This article is the second in a series of articles commemorating the fiftieth anniversary of the death of President John F. Kennedy.
The Kennedy presidency was not without its challenges, perhaps the greatest being the Cuban Missile Crisis in October 1962. The administration had previously been dealt a severe blow with the failed April 1961 invasion of the Bay of Pigs in Cuba. In 1963 Kennedy, as many presidents in their first term, was working and campaigning toward his reelection. As Theodore Sorensen, Kennedy’s advisor and primary speechwriter, notes, “His trip to Texas, like his mission in life, was a journey of reconciliation—to harmonize the warring factions of Texas Democrats, to dispel the myths of the right wing in one of its strongest citadels, and to broaden the base for his own re-election in 1964.”
Reelection was far from Kennedy’s only concern in 1963. Robert Dallek, a leading historian and author of An Unfinished Life: John F. Kenned,y 1917–1963,states that “by October 1963, Kennedy had established the sort of rapport with the public that had made Theodore Roosevelt, FDR, Truman in 1948, and Ike so popular.” Kennedy had made great strides in foreign relations by signing the Nuclear Test Ban Treaty between Russia, England, and the United States. In a speech at the University of Maine, he stated, “While maintaining our readiness for war, let us exhaust, every avenue of peace. . . . Let us always make clear both our willingness to talk, if talk will help, and our readiness to fight, if fight we must.”
In 1963, Kennedy was also trying get a civil rights bill passed. Unfortunately, Congress was divided over the bill with twenty-eight undecided senators and only a few months left in the congressional session for Kennedy to persuade them to change their minds. Kennedy understood that this bill could cost him the next election but was nonetheless committed to its passage. In the Autobiography of Martin Luther King Jr., King states, “the spirit behind the ensuing march caused [President Kennedy] to become a strong ally on its execution . . . characterized by a generous and handsome new interest not only in seeing the march take place but in the hope that it would have a solid impact on Congress.” The House finally passed a compromise bill on October 23, but the Civil Rights Act would not be signed until July 2, 1964.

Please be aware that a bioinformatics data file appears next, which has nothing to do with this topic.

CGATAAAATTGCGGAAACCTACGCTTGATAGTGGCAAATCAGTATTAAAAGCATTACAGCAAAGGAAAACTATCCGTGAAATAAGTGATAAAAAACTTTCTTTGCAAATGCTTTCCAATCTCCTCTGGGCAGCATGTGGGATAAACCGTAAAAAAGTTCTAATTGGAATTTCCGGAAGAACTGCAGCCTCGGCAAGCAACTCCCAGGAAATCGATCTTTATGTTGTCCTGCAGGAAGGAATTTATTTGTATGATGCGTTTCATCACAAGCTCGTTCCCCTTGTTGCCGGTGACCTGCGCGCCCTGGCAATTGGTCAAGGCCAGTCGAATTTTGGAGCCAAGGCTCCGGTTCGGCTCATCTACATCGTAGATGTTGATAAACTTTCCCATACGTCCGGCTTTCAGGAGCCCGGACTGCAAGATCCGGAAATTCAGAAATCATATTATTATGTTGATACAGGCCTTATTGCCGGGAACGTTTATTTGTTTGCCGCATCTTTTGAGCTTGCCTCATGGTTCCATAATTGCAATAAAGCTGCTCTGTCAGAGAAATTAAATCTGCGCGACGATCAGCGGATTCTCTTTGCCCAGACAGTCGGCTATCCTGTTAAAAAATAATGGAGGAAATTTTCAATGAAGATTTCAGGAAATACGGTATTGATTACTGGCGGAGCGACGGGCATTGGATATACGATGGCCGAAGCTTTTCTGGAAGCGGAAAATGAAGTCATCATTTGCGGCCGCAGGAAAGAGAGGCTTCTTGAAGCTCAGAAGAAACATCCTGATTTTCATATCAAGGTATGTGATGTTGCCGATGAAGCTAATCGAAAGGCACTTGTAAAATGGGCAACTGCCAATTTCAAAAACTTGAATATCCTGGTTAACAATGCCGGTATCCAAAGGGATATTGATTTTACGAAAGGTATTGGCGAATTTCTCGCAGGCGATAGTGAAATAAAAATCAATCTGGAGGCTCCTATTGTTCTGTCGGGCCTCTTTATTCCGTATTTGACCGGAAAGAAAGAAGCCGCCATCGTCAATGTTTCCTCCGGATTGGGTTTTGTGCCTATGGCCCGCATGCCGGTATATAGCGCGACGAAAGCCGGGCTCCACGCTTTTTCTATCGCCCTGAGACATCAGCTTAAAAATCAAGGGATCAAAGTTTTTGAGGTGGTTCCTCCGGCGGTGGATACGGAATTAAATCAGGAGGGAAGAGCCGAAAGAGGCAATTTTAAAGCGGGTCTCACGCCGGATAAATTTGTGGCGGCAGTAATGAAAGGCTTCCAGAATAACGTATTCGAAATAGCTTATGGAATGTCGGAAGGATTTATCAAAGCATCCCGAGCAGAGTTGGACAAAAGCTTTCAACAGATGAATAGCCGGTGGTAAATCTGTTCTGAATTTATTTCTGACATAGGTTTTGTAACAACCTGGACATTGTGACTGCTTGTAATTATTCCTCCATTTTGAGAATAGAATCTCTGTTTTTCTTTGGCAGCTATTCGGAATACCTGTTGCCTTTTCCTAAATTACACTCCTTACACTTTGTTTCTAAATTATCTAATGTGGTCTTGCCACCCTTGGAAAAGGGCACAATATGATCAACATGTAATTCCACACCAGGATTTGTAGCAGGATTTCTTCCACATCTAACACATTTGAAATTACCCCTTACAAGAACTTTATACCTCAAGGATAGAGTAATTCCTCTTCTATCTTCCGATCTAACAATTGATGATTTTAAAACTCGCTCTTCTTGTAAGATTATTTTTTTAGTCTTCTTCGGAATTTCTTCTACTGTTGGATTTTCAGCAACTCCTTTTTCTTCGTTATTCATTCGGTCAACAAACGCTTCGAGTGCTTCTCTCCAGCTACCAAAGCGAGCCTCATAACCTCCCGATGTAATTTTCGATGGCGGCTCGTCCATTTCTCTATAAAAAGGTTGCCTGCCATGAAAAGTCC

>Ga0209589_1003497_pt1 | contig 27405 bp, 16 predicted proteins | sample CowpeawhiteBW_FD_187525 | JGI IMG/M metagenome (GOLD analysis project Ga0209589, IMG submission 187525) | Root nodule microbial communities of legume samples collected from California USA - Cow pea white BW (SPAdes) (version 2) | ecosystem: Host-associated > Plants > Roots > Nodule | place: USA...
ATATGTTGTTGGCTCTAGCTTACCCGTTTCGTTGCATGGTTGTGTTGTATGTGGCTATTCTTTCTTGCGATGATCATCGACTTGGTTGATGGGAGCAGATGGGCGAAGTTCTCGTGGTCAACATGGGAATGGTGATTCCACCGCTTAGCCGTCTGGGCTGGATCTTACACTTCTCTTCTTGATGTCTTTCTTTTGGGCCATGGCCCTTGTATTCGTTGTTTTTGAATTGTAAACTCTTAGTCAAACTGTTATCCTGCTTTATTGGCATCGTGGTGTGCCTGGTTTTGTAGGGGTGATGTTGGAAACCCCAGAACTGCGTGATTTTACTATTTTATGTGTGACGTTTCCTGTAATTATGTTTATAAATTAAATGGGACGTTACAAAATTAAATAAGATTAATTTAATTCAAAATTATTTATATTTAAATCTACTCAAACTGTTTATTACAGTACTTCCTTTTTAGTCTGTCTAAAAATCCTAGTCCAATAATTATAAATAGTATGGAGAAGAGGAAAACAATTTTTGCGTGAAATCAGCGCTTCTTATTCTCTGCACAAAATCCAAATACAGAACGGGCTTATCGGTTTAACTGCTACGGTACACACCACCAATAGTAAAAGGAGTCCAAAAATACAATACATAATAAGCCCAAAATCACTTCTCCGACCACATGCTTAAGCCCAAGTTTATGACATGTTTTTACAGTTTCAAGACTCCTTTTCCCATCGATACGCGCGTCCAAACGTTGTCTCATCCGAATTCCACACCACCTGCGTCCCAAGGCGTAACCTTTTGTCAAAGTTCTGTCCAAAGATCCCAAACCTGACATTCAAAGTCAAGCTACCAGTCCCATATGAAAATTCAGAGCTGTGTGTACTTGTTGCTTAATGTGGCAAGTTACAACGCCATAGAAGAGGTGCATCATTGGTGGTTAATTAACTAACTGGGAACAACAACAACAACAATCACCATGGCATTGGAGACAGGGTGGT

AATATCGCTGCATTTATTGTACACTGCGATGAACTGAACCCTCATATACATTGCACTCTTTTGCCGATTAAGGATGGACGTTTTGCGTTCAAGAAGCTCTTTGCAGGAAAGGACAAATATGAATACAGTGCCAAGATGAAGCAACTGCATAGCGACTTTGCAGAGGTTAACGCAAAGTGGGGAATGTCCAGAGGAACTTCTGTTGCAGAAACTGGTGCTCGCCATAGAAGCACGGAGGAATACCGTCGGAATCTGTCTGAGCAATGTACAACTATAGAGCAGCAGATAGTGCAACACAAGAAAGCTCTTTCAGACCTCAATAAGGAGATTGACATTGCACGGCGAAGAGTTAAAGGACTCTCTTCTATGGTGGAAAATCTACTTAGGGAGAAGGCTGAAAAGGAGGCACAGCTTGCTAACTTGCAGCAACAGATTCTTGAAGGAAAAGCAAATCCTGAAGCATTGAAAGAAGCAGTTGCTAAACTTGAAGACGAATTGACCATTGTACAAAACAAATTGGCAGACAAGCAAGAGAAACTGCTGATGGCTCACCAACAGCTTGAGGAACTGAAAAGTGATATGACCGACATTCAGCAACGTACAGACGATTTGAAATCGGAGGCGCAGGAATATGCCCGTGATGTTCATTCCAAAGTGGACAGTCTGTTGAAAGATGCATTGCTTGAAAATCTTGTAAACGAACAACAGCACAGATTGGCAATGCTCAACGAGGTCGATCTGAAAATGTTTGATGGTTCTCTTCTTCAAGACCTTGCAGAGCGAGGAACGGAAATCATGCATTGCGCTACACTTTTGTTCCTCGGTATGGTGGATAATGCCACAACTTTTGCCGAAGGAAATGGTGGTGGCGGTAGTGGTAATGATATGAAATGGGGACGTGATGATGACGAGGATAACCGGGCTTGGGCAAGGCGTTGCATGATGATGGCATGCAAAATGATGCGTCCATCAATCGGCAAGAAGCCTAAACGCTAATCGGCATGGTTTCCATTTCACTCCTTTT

November was a campaigning month; the president traveled to Florida, Maine, and—with Vice President Lyndon B. Johnson—heavily Republican Texas to gain support for his reelection. Kennedy spent the morning of Friday, November 22, 1963, making speeches in the Fort Worth and Dallas metropolitan area. Despite the inclement weather and the constant traveling, Kennedy remained committed to reaching as many people as possible. When the skies cleared over Dallas, the president’s entourage was able to take advantage of the weather and ride in open- topped limousines. Ultimately, the president and Mrs. Kennedy had plans to spend that Friday night at Johnson’s ranch. However, the smaller plans, the agenda for the president’s reelection campaign, and all other initiatives of the Kennedy presidency would be tragically unfulfilled.
—Alana Donocoff, Intern, Catalog of American Portraits
Image: John F. Kennedy by Shirley Seltzer Cooper / Pastel, 1961
National Portrait Gallery, Smithsonian Institution; gift of Ted Cooper
Robert Dallek, An Unfinished Life: John F. Kennedy, 1917–1963 (New York: Back Bay Books, 2003)
John F. Kennedy, “Address at the University of Maine,” October 19, 1963, The American Presidency Project. http://www.presidency.ucsb.edu/ws/?pid=9483
Martin Luther King Jr., The Autobiography of Martin Luther King, Jr., ed. Clayborne Carson (New York: Warner Books, 1998)
Theodore Sorensen, Kennedy (New York: Harper and Row, 1965)
“Kennedy Ratifies Test Ban Treaty,” New York Times, October 8, 1963.
“White House Calls Jaunt ‘Nonpolitical,’” Washington Post, Times Herald, November 20, 1963.